Objective: Aggressive glycemic control improves mortality and morbidity in critically ill adults, however implementation of such a strategy can be logistically difficult. This study evaluates the efficiency and safety of a nurse-managed insulin protocol in critically ill adults.
Design: Combined retrospective-prospective before-after cohort study.
Setting: Twenty-one bed, medical/surgical ICU in a tertiary care hospital.
Patients: Two cohorts of 50 consecutive ICU patients requiring insulin infusions.
Intervention: Patients in the control cohort received insulin infusions titrated according to target blood glucose ranges and sliding scales at the physician's discretion. Patients in the interventional cohort received an insulin infusion adjusted using a standardized protocol targeting a blood glucose of 4.5-6.1 mmol/l (81-110 mg/dl).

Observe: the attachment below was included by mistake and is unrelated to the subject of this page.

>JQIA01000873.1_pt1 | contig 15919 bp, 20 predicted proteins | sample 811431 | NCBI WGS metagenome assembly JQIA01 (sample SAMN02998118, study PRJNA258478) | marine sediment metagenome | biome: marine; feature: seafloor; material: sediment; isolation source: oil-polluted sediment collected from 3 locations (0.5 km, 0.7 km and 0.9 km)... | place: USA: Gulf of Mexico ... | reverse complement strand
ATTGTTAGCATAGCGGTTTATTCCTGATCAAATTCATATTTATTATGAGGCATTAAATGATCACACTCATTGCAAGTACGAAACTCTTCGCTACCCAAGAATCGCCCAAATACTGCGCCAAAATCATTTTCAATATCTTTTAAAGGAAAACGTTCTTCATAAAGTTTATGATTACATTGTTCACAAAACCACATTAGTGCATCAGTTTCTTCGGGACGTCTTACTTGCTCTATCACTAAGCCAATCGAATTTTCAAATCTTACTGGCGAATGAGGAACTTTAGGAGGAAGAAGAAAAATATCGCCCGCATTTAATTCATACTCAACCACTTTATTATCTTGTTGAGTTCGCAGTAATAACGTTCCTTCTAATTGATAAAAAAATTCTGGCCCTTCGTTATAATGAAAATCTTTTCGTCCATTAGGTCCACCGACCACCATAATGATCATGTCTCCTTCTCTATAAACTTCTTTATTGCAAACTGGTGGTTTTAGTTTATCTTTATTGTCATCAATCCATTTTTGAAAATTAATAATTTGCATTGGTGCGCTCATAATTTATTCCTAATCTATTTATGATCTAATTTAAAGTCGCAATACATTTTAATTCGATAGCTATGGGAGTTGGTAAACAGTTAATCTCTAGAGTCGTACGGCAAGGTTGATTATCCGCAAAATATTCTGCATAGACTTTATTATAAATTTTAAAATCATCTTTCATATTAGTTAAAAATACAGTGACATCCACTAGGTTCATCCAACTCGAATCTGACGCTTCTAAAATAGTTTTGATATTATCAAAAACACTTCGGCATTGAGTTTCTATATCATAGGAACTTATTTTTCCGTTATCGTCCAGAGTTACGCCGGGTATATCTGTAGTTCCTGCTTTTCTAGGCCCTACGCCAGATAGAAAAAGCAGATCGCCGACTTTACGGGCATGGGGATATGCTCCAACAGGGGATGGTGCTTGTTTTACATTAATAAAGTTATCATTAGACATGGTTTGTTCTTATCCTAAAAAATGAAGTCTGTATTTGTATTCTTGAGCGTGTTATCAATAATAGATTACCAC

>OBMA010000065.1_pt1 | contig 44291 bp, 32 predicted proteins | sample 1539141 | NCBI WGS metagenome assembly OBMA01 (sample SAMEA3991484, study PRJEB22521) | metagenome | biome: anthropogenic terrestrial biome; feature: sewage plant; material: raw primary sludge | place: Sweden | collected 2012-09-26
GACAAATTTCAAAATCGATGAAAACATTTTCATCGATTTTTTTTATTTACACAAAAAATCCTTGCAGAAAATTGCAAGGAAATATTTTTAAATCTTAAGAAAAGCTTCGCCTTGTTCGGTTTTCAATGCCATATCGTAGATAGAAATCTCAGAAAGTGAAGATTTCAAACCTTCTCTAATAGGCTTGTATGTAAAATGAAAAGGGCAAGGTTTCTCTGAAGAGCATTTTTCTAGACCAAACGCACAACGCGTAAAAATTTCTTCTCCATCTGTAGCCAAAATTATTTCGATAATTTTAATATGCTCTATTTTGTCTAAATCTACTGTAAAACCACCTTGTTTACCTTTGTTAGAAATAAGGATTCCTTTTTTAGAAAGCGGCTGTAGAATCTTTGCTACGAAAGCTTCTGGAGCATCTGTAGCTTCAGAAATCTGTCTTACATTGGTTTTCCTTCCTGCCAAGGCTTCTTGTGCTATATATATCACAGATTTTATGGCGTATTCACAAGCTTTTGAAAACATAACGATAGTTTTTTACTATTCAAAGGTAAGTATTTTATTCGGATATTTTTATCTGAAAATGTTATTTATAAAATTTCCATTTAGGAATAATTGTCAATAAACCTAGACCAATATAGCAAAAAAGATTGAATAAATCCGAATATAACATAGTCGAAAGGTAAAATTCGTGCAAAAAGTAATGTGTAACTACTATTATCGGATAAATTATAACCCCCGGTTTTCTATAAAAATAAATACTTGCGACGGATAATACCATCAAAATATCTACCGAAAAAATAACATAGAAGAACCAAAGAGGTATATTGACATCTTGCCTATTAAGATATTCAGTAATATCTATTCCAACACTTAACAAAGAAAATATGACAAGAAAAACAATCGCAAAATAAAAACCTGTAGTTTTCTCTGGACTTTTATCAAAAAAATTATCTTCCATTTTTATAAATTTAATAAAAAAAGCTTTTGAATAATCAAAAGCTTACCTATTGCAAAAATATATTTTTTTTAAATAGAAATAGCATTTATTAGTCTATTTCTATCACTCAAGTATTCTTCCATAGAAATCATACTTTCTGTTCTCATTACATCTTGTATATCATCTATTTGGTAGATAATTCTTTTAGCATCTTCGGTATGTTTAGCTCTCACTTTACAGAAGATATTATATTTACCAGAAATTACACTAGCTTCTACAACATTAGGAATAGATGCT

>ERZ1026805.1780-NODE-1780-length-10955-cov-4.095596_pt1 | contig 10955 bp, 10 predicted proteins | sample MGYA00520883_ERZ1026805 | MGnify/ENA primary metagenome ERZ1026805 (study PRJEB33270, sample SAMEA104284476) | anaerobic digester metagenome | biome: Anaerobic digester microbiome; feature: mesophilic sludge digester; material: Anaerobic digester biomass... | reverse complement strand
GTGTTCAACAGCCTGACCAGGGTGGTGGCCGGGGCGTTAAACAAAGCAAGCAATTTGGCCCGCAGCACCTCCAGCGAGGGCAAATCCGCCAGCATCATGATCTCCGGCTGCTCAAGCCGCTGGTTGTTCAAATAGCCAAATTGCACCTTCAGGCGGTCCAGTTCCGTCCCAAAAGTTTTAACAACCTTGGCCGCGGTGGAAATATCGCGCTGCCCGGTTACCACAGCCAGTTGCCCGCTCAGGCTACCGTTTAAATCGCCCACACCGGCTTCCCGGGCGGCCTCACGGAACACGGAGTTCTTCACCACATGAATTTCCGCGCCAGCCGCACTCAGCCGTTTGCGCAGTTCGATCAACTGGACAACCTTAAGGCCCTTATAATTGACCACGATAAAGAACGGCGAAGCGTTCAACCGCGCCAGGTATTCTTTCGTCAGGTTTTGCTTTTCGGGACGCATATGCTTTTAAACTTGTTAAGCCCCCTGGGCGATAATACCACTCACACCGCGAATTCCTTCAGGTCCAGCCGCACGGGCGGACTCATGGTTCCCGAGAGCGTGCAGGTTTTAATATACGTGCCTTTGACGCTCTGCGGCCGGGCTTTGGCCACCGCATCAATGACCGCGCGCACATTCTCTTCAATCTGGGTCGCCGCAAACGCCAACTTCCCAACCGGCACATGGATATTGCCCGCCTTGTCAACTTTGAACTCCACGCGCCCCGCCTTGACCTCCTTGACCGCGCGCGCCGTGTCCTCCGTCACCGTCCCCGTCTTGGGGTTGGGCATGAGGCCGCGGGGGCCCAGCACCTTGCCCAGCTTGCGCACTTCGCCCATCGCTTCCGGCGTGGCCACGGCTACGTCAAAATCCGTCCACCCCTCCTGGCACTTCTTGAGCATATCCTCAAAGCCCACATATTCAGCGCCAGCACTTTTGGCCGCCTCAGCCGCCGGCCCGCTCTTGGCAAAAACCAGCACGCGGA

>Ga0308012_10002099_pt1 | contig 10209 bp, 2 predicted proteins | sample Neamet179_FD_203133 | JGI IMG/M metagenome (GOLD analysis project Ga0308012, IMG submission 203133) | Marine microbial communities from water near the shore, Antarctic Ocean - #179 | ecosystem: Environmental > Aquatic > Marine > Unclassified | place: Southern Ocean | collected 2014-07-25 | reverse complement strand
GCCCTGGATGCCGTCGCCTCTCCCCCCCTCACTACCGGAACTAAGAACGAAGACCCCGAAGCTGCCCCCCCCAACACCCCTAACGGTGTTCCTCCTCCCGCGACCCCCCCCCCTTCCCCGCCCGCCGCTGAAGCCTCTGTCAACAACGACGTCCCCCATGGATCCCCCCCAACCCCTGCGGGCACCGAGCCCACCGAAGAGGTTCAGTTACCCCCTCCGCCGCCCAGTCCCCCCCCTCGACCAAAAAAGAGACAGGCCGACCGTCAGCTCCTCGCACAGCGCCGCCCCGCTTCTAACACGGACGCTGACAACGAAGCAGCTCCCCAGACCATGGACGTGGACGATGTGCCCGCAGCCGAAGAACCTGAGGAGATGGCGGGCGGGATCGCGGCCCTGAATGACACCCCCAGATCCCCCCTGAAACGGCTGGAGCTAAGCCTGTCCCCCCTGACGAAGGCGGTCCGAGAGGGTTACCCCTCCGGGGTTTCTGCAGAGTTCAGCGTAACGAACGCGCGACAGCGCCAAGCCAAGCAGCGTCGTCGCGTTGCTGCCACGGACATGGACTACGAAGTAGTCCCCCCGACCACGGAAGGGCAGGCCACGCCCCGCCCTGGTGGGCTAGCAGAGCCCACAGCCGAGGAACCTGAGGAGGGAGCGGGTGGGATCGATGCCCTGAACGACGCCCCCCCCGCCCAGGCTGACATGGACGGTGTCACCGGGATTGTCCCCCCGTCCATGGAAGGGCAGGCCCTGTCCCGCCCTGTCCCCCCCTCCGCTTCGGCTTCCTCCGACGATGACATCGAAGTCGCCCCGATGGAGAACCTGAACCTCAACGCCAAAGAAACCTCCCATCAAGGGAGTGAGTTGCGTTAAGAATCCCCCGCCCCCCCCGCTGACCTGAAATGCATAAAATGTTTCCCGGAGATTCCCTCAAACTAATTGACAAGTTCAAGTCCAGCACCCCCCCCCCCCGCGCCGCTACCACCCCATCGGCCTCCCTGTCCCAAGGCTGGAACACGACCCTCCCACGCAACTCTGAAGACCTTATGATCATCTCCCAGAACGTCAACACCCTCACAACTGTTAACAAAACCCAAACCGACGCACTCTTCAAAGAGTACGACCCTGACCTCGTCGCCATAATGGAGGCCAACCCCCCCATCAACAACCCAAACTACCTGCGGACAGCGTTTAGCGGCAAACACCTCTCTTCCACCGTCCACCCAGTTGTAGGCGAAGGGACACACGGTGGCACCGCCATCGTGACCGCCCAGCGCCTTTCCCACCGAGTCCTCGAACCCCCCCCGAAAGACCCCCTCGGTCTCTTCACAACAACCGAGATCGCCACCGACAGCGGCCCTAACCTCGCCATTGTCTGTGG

Measurements and main results: Efficiency was measured by comparing the time to reach, and the time spent within, the target range between cohorts. Safety was assessed by comparing the incidence of severe hypoglycemia, the frequency of rescue dextrose administration and the cumulative time that the infusion was held for hypoglycemia between cohorts. Patients in the interventional cohort reached their target more rapidly (11.3+/-7.9 vs 16.4+/-12.6 h; p=0.028) and maintained their blood glucose within the target range longer (11.5+/-3.7 vs 7.1+/-5.0 h/day; p<0.001) than controls. The standardized protocol yielded a four-fold reduction in the incidence of severe hypoglycemia (4 vs 16%; p=0.046) and reduced the median frequency of dextrose rescue therapy (0 [0-0.91] vs 0.17 [0-1.2] episodes/patient per day; p=0.01) as compared to controls.
Conclusion: Standardization of intensive insulin therapy improves the efficiency and safety of glycemic control in critically ill adults.